Other than being a whole lot of fun for both the actors and the audience, the thing I enjoy most about melodrama is the characters' names.
And "Sunset Trail," which opens Friday at the Masonic Temple, has several that give me mental images of the kind of characters they are.
I mean, where else would you find a villain who goes by the name of Sly Vester (Chris Selzer) or an aging actress called Norma Desperate (Stephanie Lewis)?
It's obviously a parody of the Gloria Swanson movie "Sunset Boulevard," only it's set in the 1880s.
Even the bit players in this Black Gold Productions' show get names to help define their characters.
For instance, there's Cactus (Mike Handren) a crusty fellow who's been with Norma for most of her career; he now runs the hotel she owns in Lizard Gulch.
"Norma is an old, washed-up, has-been actress," Handren said. "She's a little bit off-kilter now and wants to revive her career."
Her tenants live at Hotel Desperate free of charge but in return, they are required to applaud and shout "bravo" every time she appears. Now Norma is planning a comeback with her version of "Cinderella."
Director Stacey Briseno says her favorite scene is when Norma and several maids try on the magic slipper. But instead of being gold or silver, it's actually an old chewed-up bedroom slipper. Also playing lead roles are Dan Sliter as Johnny Straightshooter, the new sheriff; Zaelin Brown as Amy Sweet, the schoolmarm; and Rachelle Leone as Delilah Desdemonda Dilly, the villain's sidekick.
"Sunset Trail" was written by Tim Kelly with music by Bill Francouer. The actors sing live accompanied by recorded instrumental music. Marvin Ramey did the choreography.
This is the 14th annual show produced by Black Gold Productions and is chiefly a fundraiser for the American Cancer Society's Relay for Life. The all-volunteer theater troupe is made up of people who work in the oil industry.
Since its inception, Black Gold has raised more than $400,000 for the cancer society, according to Laurie Alexander. Dinner proceeds benefit the San Joaquin Valley Chapter of the American Petroleum Institute's local scholarship fund. Final performances are on March 15-16.
Drama at The Empty Space
"Wit," a Pulitzer Prize-winning drama about a woman who is dying of ovarian cancer, deals with sensitive issues that some people would prefer to avoid.
In the play, which opens Friday at The Empty Space, Alissa Morrow appears as Vivian Bearing, an English professor who has an affinity for the poetry of John Donne.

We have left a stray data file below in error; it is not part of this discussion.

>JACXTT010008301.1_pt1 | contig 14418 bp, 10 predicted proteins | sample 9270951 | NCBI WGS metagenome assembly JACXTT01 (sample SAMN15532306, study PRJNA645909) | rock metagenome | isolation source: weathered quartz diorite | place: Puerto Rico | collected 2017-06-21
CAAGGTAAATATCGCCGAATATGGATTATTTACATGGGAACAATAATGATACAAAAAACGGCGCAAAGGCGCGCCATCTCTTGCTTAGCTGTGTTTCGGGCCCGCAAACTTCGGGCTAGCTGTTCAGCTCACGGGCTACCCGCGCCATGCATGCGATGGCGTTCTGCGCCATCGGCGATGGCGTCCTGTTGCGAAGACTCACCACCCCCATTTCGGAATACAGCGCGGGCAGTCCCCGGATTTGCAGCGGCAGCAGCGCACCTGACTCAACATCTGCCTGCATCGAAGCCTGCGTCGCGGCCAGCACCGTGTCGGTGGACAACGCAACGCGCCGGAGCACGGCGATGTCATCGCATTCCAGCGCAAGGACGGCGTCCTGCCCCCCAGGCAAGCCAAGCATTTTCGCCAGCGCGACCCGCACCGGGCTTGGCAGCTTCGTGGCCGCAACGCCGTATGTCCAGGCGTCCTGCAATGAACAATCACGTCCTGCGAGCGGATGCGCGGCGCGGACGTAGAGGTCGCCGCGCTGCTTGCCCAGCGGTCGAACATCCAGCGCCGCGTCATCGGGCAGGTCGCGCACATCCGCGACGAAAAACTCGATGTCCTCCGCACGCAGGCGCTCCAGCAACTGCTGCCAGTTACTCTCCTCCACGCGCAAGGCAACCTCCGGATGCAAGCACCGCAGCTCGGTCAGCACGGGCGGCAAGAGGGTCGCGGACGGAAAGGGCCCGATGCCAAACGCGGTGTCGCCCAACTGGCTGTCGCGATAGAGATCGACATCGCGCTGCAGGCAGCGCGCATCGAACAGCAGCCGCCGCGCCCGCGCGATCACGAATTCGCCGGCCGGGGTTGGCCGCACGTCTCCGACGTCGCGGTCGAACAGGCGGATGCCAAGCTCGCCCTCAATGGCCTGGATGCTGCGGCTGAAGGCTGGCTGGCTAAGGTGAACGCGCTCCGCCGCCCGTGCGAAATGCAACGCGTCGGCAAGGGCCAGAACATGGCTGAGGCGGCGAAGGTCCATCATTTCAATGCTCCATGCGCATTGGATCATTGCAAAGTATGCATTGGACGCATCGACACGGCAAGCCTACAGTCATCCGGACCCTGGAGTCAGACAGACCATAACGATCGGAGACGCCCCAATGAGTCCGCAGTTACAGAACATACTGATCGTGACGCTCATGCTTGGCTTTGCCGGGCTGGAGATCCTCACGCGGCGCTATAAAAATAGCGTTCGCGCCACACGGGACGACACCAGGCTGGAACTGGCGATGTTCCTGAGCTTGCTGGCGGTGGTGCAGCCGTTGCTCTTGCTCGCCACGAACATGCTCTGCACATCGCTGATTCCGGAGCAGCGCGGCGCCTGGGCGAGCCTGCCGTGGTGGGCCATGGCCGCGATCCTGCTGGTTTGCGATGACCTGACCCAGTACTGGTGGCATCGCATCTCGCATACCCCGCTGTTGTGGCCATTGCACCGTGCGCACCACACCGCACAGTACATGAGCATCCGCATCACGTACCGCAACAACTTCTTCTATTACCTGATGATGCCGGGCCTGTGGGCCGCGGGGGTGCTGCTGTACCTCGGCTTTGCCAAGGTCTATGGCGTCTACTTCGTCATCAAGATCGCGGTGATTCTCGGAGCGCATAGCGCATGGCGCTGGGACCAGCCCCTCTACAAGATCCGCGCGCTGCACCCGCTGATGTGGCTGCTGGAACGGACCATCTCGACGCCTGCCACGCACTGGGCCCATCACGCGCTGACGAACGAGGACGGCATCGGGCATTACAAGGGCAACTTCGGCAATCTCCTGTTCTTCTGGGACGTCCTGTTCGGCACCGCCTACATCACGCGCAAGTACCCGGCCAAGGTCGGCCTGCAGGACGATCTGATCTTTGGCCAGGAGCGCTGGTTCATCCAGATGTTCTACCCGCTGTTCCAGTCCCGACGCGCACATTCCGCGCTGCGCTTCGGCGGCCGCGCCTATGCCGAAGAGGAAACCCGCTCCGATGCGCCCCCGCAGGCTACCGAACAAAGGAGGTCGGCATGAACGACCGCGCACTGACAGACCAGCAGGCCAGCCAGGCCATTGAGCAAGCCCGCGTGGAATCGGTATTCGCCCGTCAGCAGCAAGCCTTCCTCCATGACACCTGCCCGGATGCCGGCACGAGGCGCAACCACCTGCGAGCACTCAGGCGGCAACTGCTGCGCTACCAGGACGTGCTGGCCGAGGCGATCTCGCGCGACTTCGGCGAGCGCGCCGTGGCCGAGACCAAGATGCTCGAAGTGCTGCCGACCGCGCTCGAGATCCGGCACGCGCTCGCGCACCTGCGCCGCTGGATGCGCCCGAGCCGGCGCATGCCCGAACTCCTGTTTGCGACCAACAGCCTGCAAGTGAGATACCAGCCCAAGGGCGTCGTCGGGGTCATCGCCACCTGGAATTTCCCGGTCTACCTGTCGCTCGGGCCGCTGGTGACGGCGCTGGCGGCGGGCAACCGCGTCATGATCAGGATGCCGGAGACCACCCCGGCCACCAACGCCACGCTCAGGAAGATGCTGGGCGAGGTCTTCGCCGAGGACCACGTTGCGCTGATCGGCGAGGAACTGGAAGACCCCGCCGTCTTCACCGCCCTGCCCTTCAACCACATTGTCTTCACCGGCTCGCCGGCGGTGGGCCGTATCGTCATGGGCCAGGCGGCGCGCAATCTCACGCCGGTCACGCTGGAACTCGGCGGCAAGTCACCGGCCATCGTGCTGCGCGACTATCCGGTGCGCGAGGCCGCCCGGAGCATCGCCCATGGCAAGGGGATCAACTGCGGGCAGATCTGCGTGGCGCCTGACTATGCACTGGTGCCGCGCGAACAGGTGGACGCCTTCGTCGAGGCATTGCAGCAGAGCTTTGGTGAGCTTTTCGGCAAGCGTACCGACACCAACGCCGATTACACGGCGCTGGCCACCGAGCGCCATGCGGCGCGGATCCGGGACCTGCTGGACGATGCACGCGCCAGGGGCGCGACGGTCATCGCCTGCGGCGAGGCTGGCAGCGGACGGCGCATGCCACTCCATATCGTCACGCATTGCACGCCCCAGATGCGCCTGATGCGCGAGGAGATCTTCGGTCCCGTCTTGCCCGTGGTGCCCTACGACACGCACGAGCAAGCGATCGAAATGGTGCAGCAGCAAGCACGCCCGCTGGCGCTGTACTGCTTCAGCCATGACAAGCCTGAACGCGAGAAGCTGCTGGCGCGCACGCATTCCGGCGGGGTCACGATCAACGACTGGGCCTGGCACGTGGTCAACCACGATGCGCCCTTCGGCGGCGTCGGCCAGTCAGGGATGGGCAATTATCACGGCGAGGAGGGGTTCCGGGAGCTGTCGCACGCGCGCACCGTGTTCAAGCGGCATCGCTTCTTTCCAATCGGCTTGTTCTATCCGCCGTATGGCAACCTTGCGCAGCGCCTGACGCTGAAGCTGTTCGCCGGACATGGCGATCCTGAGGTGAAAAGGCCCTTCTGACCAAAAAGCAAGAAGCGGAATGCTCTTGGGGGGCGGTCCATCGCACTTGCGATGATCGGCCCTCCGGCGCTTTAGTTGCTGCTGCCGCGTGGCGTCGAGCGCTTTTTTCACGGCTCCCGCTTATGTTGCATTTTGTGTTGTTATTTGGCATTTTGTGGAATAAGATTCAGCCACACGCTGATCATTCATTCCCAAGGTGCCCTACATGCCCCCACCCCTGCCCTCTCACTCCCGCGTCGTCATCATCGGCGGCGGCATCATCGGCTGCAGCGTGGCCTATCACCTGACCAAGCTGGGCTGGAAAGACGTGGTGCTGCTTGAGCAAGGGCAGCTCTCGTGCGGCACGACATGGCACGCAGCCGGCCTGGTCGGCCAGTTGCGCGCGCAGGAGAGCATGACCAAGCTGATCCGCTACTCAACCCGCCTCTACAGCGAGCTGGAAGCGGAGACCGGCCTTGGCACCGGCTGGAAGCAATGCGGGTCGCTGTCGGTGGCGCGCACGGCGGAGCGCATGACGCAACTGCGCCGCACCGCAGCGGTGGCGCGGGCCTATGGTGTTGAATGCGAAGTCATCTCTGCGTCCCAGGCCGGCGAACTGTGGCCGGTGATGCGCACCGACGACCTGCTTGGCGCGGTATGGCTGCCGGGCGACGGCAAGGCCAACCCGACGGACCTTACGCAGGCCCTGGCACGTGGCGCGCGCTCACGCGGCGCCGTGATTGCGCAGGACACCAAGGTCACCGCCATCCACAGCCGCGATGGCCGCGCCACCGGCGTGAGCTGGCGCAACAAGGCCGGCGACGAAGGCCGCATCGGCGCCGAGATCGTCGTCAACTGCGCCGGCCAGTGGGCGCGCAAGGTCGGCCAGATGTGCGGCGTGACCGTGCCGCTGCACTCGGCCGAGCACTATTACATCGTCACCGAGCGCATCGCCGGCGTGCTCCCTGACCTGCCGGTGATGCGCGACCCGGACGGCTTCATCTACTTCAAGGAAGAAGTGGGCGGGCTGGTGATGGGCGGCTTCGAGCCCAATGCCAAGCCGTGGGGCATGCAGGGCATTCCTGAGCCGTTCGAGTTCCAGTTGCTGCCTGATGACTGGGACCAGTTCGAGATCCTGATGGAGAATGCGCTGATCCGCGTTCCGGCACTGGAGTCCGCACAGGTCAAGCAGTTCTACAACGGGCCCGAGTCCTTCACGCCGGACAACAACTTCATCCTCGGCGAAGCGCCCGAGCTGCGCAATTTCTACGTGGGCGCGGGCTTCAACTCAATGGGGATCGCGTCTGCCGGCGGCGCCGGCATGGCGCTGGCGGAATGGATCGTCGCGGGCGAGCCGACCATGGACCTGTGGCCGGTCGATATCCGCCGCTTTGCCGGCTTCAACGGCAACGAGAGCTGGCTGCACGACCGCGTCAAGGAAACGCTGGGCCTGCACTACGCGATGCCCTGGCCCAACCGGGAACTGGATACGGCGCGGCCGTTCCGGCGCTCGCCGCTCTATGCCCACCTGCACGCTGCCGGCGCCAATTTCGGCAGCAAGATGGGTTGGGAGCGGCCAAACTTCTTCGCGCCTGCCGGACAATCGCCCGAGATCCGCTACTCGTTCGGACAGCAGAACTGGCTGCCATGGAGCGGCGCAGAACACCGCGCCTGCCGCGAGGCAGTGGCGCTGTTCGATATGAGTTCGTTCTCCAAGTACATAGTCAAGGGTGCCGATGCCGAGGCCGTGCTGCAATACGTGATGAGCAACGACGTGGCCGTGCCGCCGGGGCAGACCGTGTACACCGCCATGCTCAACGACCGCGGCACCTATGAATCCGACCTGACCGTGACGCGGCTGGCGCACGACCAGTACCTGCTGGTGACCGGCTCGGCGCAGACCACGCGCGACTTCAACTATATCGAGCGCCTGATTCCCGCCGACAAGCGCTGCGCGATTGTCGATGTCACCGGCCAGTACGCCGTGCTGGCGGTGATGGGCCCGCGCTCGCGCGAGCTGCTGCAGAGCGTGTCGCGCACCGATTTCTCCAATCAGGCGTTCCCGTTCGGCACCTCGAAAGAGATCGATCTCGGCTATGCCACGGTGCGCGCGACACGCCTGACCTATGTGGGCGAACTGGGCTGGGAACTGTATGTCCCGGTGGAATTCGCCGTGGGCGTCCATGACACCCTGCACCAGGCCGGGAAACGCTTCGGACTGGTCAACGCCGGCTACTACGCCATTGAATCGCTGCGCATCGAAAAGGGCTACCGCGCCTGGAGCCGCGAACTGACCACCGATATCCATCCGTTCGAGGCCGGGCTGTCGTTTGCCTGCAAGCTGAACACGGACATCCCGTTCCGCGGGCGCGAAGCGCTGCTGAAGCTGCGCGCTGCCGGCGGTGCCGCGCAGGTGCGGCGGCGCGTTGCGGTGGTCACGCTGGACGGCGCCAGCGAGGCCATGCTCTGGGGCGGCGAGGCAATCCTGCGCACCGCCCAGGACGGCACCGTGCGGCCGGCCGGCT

Porter Jamison, director of the play by Margaret Edson, says he's wanted to do "Wit" ever since it was first published in 1999.
And for a number of reasons.
"It's a challenging, layered, deeply humorous text," he said. "It speaks of the things a person begins to understand fully only when facing death."
He points out that even though we all know our lives will end some day, we are reluctant to let ourselves be aware of it.
"On top of that, we deal with little deaths many times; careers end, lovers break up, friends move, loss of youth, loss of strength, loss of health," he said. "Each of these is a trauma, the death of life as we knew it."
Serving as a unifying element in the drama are the lines from Donne's poem "Death be not Proud" that the woman recites intermittently throughout the play.
"What Vivian Bearing learns during the course of the play," Jamison said, "is what we all can learn if we're paying attention -- what is actually important in life, what is significant."
Others in the cast are Jared Cantrell, Barbara Gagnon, Claire Rock and Andrew Ansolabehere. Performances of "Wit" continue weekends through March 23.
Alaskan singer-songwriter Kray Van Kirk will perform Friday evening at Fiddlers Crossing in Tehachapi.
"Van Kirk sings in the straight-ahead folk ballad tradition of such north-of-the-border legends as Stan Rogers, Ian Tyson and Gordon Lightfoot," said Debby Hand, owner of the venue, in a press release. "He accompanies himself on 12- and six-string Rainsong graphite guitars."
Hand also quoted Van Kirk on his marketing methods, which are quite a bit different from those of most touring musicians who typically bring a boxful of CDs to sell at their concerts.
He no longer makes and sells CD recordings, but fans can listen to his music for free on the Internet. "Music without borders, music without cost," is the tagline on his website.
His explanation: "We've already got enough things headed for the landfills.
"Now, every time I finish a new song I let it sit for a bit, and then it gets recorded and given a home on the music page (of his website) with all the other little digital penguins, waiting to waddle their way across the world leaving no footprints in the snow."